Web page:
Five Tip Friday ~ Restore a copy, powerful Photos search, recording FaceTime calls, accented letters


MagBytes 85 came out yesterday (click on MagByes Newsletter over there -> on the right to download the last few copies) with the last month of Five Tip Fridays and lots ore info, all for free, but here are five more.

1/ Using macOS: Using Restore a Copy — Pages, Numbers, and Preview and some other apps are actually tracing your steps as you work. Every time you choose File>Save or press Command-S when you’re working on a document, the app saves a version of your file, which you can then revert to if you find you don’t like the changes you’ve made. But by default, reverting replaces the file you’re working on, which isn’t always the best thing.
Once you have saved a document several times, you can go back to the different save points by using the menu option File > Revert To.
Now you can either choose the last opened version to restore if that choice is available, or select Browse All Versions which will take you to a Time Machine–like interface and show you every available file version (below).

When you find what you want, clicking Restore overwrites the existing file you’ve got open, as I mentioned, and it won’t warn you before that happens. But it’s good to know you can visit this restore mode again if you accidentally lose your existing file.

2/ If you need to do is bring back a version without replacing your current one — Hold down the Option key within this view, and Restore switches to Restore a Copy.
Pick that instead, and a new file will open, which you can then save if you want. Neat. [This is another great tip from Melissa Holt.)

3/ Apple added powerful machine learning to Photos in macOS Sierra — To start searching in the Photos app, just click in the search bar in the top right corner of the app and start typing. If you want to find pictures of your dog, for example, type ‘dog’. The app is now able to identify any photos with dogs in them. Photos will search file names for the word ‘dog’, but will also try and find images of dogs that don’t have the word ‘dog’ appended to them!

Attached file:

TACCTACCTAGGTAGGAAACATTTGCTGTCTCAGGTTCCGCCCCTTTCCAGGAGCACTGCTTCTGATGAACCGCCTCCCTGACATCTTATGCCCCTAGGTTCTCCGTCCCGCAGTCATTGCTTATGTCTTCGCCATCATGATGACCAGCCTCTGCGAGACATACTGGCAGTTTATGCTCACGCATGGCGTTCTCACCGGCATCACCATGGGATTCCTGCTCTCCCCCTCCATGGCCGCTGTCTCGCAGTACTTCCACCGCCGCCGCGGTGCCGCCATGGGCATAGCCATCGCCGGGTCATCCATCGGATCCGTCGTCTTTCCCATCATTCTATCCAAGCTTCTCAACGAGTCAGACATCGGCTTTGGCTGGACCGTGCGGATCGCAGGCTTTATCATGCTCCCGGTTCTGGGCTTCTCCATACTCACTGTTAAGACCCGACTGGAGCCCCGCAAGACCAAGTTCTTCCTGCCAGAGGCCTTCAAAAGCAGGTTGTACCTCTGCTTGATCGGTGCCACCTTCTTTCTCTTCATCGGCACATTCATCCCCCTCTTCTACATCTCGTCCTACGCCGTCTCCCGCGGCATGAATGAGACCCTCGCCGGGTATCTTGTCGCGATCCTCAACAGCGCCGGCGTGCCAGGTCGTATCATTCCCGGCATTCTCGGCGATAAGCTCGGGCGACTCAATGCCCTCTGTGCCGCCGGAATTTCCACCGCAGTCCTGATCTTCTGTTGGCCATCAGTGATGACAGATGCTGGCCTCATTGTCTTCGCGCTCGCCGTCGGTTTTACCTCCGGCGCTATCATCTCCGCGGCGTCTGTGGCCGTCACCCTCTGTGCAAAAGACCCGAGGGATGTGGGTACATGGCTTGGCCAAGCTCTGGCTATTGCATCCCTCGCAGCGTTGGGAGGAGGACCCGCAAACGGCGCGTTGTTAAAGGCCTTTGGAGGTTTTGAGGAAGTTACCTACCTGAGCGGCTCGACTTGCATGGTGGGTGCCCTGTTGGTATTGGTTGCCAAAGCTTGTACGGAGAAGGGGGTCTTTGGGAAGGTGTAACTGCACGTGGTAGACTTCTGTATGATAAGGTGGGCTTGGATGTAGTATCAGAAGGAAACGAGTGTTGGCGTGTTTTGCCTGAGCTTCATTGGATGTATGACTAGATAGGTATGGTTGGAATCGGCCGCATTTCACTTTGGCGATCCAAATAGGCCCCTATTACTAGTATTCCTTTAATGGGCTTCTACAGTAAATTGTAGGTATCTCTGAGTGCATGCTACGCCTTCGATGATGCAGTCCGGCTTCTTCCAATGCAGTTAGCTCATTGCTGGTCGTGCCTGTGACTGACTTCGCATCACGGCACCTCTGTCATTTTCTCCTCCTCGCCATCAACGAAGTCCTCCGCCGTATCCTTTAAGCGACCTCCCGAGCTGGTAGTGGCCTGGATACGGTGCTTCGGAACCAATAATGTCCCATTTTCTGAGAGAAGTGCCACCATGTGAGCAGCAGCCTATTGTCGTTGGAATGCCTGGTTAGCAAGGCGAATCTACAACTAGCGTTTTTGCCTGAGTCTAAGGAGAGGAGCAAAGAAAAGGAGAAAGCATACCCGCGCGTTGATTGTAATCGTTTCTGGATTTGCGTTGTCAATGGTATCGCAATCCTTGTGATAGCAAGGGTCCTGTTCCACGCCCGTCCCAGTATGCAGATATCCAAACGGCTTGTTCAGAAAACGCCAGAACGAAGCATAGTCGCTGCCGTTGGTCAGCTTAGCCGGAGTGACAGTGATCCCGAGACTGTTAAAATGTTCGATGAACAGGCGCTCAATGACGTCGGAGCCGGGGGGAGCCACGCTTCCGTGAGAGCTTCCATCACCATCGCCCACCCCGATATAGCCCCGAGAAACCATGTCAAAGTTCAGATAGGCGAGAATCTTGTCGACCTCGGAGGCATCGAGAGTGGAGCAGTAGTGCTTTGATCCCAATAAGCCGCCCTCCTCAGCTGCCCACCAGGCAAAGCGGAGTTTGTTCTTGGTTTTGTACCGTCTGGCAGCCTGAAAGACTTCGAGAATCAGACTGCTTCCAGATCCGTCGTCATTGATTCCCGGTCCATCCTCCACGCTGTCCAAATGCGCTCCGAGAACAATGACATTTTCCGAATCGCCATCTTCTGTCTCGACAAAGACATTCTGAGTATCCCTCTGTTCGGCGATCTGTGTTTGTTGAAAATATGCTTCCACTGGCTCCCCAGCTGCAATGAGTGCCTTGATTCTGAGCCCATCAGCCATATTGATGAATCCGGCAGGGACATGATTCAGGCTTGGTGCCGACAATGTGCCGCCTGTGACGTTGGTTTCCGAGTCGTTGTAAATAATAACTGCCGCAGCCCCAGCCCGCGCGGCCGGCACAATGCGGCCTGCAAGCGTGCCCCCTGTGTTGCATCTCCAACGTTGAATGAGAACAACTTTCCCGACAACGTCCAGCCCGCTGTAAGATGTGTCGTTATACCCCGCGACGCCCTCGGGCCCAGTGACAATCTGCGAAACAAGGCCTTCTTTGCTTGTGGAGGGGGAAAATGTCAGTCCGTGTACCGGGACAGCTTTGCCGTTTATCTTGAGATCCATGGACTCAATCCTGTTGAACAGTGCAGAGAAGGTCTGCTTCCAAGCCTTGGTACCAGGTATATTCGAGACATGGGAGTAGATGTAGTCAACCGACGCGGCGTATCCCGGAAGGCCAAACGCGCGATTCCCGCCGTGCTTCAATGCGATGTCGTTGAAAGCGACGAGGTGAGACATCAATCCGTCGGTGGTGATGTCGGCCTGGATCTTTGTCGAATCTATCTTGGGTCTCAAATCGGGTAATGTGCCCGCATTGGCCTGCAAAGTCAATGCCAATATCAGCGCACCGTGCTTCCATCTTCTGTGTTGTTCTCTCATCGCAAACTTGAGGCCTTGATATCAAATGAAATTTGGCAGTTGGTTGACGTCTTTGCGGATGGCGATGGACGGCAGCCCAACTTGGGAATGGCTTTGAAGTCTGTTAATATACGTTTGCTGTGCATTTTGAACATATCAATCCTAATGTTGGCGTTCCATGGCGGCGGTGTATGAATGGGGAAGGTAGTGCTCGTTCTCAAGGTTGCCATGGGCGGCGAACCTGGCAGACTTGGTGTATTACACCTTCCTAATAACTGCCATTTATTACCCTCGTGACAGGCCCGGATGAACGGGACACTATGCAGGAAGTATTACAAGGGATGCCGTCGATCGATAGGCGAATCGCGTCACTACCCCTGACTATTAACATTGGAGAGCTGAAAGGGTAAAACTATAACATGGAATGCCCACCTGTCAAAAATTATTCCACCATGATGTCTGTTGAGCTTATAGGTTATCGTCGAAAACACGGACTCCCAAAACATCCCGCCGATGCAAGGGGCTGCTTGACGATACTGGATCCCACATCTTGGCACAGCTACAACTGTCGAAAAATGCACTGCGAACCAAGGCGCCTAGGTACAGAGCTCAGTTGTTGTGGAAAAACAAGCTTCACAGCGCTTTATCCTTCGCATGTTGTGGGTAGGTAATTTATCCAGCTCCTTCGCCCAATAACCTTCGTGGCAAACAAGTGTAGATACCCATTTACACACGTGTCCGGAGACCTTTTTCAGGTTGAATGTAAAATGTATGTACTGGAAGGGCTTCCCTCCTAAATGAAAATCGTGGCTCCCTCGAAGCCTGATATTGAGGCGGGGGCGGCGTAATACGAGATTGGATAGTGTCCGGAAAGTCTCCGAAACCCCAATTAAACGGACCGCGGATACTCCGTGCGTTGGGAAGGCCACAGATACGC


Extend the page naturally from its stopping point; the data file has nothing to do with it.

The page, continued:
You can also search for particular faces, places and other things. You can use quite a few different search terms, but items, descriptions, objects, places and people are the best terms to use. The app is much smarter than you might think, so play around with it and see what you can find. (Note that Photos only searches within your photo library; it won’t find images that are saved elsewhere on your Mac. This also won’t work in a Spotlight search; the feature is limited to use within the Photos app itself.)

4/ Record a FaceTime call on macOS Sierra — It’s not that easy to record a Skype call (and recording any call requires permission of the other party in New Zealand law, please note, unless you represent the law anyway), but you can record FaceTime calls relatively easily with this workaround.
Open QuickTime on your Mac (it’s in the Applications folder if it’s not in your Dock – Finder>Go menu>Applications) or use the macOS LaunchPad (whatever method is fine).
Click File in the Menu bar.
Click New Screen Recording.
Click the arrow next to the record button in the QuickTime window.
Choose Internal Microphone from the list of available microphones.
Open FaceTime. Its icon should be in the Dock. If not, it’s in the Applications folder. Or you can use the macOS LaunchPad. Or tell Siri to “Open FaceTime.”
Click the record button in QuickTime.
Click the screen to record your whole screen, or click and drag over the FaceTime window to only record FaceTime.
Begin your FaceTime call.
When the call is over, click the Stop Recording button in QuickTime.
Click File in the Menu bar.
Select Save.
Name your recording, and select where you wish to store it.
Click Save. [I haven’t tried this with Skype but it might work too.]

5/ Accented letters — If you want to type ‘ō,’ hold down the letter ‘o’ on your keyboard for a couple of seconds. A menu pops out above your cursor with the available options for that character. Choose the right one with your mouse/trackpad, or simply press the grey number listed under the correct accented letter (above). This works for any letter, btw, (u, e etc) that can be accented.
This is the easiest way, but there are other ways, too

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